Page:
The word “regional” is being applied to so many things county government talks about now that it’s worth asking exactly what they mean when they say it. The highly touted Emerge 2040 plan, which labels itself “A Regional Vision,” has this statement in the introductory pages:
The plan emphasizes Erie County and its 38 municipalities, while the economic growth component is broader in scope, encompassing Erie County as well as the four adjacent counties of Warren and Crawford Counties (PA), Chautauqua (NY) and Ashtabula (OH).
When county council recently established a regional transit authority, the discussion focused on extending service to outlying areas as well as discussions of internal management, but they could have done this with an Erie County Transit Authority, too. Words in government documents have specific meanings, legal disagreements often hinge on exactly what a particular word means in an ordinance or resolution, and with the statement above from Emerge 2040 showing their “vision” of the region extends into other counties and states, county council would be well advised to explicitly define what they mean.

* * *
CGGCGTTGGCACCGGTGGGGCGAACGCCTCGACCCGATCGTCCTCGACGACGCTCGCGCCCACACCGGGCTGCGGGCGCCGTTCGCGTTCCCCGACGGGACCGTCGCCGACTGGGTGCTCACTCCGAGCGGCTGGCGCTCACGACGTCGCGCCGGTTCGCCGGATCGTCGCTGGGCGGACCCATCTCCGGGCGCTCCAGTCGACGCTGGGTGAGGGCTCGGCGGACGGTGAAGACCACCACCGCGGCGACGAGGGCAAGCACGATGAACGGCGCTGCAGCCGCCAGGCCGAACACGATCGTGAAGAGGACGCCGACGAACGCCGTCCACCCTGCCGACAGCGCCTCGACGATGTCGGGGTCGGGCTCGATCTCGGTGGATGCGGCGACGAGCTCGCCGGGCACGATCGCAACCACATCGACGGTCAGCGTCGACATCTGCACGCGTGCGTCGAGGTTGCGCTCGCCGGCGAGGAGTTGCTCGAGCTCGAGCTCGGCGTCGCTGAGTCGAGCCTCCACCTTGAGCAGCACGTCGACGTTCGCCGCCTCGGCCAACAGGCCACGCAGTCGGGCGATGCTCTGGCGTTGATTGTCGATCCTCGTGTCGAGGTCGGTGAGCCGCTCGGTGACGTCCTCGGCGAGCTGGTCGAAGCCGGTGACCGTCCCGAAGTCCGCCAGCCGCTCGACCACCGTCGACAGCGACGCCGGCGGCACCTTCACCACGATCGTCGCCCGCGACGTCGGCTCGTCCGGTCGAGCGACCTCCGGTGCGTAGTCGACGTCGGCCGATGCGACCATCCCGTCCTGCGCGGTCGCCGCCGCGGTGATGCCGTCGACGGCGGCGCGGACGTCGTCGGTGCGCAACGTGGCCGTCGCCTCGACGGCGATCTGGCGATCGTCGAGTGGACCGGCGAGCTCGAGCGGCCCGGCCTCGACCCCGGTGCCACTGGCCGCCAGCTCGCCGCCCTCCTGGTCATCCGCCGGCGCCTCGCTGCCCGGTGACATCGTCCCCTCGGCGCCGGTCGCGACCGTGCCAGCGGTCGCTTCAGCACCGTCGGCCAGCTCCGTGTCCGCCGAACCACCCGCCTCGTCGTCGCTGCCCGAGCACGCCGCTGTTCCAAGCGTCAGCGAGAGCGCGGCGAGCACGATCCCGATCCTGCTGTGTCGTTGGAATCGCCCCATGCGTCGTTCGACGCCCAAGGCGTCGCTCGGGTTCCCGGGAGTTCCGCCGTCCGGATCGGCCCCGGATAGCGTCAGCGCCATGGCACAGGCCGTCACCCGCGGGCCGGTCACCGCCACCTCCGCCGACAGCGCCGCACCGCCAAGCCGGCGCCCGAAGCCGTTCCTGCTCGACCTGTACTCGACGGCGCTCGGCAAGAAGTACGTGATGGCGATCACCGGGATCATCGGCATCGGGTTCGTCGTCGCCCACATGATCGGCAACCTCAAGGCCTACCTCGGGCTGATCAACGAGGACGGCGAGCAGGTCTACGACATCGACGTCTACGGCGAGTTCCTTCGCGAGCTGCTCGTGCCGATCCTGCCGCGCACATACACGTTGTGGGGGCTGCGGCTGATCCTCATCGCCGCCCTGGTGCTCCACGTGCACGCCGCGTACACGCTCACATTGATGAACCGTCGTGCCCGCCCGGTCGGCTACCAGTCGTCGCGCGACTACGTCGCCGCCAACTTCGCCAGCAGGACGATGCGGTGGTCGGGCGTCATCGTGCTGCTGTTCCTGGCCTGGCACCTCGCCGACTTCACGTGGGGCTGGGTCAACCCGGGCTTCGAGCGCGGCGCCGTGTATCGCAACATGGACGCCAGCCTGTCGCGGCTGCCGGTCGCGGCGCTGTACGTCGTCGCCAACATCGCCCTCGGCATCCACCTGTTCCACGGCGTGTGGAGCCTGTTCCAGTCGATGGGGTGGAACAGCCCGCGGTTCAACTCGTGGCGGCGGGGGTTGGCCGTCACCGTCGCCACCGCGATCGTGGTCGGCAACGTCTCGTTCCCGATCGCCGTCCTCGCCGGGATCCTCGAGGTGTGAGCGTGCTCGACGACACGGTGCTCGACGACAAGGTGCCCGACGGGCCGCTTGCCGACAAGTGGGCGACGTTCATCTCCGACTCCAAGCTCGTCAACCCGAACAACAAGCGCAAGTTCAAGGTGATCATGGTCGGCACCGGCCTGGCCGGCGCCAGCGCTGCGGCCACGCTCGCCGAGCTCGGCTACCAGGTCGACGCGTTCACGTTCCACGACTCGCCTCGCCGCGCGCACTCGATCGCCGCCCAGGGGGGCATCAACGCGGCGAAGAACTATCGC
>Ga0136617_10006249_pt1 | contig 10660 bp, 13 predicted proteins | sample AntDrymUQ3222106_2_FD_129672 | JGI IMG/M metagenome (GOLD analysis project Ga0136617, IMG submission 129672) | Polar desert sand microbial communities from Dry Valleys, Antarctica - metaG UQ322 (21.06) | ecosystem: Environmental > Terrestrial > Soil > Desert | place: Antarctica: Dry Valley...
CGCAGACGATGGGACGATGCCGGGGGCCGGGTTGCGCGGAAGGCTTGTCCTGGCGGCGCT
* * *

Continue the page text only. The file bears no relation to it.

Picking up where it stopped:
The resolution references the Municipal Authorities Act, which seems more directed at their authority to create the ERTA in the first place, but how far will its operations extend? Perhaps the referenced Municipal Authorities Act has a limitation within it, but digging through that is a task for another day.
Erie County Council may have no intent to send buses beyond the county line, perhaps they never thought of it or even imagined there could be any confusion, but with all of this “regional” exuberance in press releases and discussions of major plans, it makes sense to be sure everyone knows exactly what they mean, especially when it may be far different than you assume.
Peter Dietz says
One use of regional that is least controversial in a transit sense, would be if there are two neighboring transit systems that each stopped within their county line, anyone wishing to transfer across the county line has to walk the gap. If both regional transit agencies worked together, then each could serve a common shared stop (in one county or the other), allowing passengers to have an easy transfer at a minimal extra route length.